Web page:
[Laughs] I hope you realize how difficult it is for your fans to not have you discussing current events…
That’s what I’m going to do when I get there in January…
But that’s a long wait. That’s another two months.
It will be worth the wait. I promise. I will be talking for 90 minutes to two hours.
Make it two hours.
How about commenting on a couple of things here. The White House party crashers.
[Laughs] I really chuckled when that happened because … I don’t throw that many parties anymore, but I used to throw pretty good parties, and no matter how hard you try, you cannot stop some asshole or two from getting in who doesn’t belong there. And very often the next day or the next week when people are calling you and telling you, “Oh boy, that was a great party. Thanks so much for inviting me. But who was that one guy? He was hitting on all the girls and he was drunk and he spilled over the punch bowl.” Yeah, right, who was that asshole? How did he get in? It made me think, Wow, even The White House is the same as all of us.
[Laughs] Adam Lambert and The American Music Awards performance [on ABC].
I didn’t see it, but come on, it’s only rock ’n’ roll.
And you heard about ABC canceling his upcoming appearances [on Good Morning America, Jimmy Kimmel Live, and Dick Clark’s New Year’s Rockin’ Eve].
Yeah. You know, this is something I really don’t like about America, which is how thin-skinned we are. You know what? If there’s something you don’t like, get on with your life. People have too much spare time. Anything happens or anybody says anything—believe me, I’ve been on the other end of this many, many times—when somebody does something or says something in public that other people don’t like—just as people used to do when they were a little more stable—just say, “Oh, wow, that was bogus” or “That was wrong” or “But that’s not appropriate” and just turn the page, change the channel, or move on in conversation. [Instead] they stop and make an issue out of it and make the person go away or fire them or make sure they never get on the air again. Whatever! Get a life and move on!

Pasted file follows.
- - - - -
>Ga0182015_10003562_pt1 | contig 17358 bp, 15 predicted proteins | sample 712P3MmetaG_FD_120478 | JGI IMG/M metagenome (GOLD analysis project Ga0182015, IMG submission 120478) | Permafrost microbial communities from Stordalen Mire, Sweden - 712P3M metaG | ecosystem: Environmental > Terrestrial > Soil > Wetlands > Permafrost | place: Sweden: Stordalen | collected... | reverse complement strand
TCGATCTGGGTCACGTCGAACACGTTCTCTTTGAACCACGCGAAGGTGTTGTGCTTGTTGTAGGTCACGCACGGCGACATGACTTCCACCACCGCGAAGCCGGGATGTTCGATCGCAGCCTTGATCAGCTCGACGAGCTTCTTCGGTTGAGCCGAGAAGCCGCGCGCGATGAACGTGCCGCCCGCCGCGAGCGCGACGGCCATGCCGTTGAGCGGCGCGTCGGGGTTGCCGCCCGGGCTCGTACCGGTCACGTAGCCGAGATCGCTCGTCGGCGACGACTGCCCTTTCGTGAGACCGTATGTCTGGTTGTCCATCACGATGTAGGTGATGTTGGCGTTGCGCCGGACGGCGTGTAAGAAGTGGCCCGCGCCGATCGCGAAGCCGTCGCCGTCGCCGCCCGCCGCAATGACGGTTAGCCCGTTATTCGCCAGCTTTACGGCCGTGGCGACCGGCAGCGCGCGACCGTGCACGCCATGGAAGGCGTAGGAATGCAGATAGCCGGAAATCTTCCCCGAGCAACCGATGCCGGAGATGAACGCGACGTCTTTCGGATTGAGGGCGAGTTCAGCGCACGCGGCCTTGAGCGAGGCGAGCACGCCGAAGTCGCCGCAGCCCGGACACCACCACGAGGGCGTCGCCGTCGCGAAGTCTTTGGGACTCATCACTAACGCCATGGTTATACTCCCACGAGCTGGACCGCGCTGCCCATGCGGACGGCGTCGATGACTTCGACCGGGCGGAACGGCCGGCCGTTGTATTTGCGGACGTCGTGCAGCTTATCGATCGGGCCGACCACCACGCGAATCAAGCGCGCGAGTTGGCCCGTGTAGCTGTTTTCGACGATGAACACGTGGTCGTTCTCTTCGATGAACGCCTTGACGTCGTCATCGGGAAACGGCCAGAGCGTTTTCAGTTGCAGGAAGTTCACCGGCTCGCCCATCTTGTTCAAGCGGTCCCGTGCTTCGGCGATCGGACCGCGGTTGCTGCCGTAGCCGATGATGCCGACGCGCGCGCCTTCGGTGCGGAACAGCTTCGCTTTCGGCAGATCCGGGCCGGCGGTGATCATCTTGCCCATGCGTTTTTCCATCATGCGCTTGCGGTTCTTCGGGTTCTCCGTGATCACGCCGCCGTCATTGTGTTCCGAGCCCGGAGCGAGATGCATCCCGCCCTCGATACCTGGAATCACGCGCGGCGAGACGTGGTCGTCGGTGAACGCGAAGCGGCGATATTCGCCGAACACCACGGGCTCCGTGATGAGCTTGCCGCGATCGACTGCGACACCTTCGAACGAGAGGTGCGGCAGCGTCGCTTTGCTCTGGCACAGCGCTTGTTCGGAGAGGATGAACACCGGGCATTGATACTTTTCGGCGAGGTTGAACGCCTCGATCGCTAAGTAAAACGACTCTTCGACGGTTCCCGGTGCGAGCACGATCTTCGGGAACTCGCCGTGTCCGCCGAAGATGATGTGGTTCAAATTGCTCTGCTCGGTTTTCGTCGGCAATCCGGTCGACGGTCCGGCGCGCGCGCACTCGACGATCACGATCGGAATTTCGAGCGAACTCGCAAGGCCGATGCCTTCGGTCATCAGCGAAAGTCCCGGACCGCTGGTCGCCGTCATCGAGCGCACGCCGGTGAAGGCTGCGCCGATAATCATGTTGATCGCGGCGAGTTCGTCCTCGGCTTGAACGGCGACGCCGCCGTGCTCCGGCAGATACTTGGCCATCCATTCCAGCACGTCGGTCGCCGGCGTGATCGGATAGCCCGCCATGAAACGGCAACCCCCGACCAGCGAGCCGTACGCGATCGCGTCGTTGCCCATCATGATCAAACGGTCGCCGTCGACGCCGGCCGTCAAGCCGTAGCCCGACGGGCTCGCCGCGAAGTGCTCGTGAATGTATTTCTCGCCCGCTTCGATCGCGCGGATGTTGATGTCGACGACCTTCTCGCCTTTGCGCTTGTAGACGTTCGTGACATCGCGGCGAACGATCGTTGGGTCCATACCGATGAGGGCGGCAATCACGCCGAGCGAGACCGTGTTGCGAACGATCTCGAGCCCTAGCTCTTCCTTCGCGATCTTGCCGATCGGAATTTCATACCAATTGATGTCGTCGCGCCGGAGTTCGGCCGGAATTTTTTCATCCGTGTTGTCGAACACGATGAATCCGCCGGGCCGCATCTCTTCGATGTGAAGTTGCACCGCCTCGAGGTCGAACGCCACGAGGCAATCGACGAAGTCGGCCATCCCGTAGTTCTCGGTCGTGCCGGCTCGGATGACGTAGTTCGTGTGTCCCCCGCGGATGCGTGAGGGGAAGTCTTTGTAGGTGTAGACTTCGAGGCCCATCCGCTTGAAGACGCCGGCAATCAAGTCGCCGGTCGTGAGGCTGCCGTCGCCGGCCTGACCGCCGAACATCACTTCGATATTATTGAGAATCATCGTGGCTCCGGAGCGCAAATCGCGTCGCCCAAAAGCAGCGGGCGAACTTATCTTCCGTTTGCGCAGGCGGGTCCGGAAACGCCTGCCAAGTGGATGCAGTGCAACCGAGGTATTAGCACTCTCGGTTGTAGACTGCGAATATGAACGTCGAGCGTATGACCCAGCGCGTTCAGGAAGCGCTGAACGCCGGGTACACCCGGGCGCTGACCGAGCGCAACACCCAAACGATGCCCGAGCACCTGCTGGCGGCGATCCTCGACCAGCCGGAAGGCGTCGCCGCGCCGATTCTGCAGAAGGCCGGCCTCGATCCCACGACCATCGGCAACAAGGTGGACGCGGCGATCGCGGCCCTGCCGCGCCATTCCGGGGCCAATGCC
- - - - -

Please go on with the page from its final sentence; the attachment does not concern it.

That’s basically what Adam Lambert said—“I’m homosexual. Deal with it.”
Good. Well, maybe I’m a homosexual then. [Both laugh] I gotta go in a minute, so…
Oh no! We just got started. Shit! Okay, let’s see … quickly then … Sarah Palin in 2012.
Well, uh, if I had to choose between the world coming to an end in 2012 or Sarah Palin being president, I’ll choose the world coming to an end.
[Laughs] Next, Chaz Bono.
I think Chaz Bono looks great, actually. I think that’s a case where somebody was born with the wrong gender.
Yeah. It feels real, doesn’t it?
And it looks real. He looks like the person who I think he was always supposed to be.
One thing … I don’t know if you’ve heard, but I’m not a very religious person.
Oh no. Really?
[Both laugh] One thing that I always like to remind religious people of—those who want us to teach intelligent design in the schools—is that design is so often anything but intelligent. There’s just so many mistakes. One of the charities I give to now, since I made Religulous, because I think it is such a f–k you to the Creationists, is Smile Train. These kids were born with a cleft lip. Have you seen those kids?
You know, it’s just awful. It’s like what sort of a loving God would create somebody with that problem?
Well, I’d love to get into that with you, but apparently I’m not going to be able to.
We’ll do it again.
Okay, I appreciate your time.
My pleasure. It was fun.
Bill Maher appears at Cullen Performance Hall, 4800 Calhoun, on Jan. 30 at 8 p.m. Tickets ($59.50–$91.50) available at Ticketmaster (ticketmaster.com). Real Time with Bill Maher returns to HBO in February.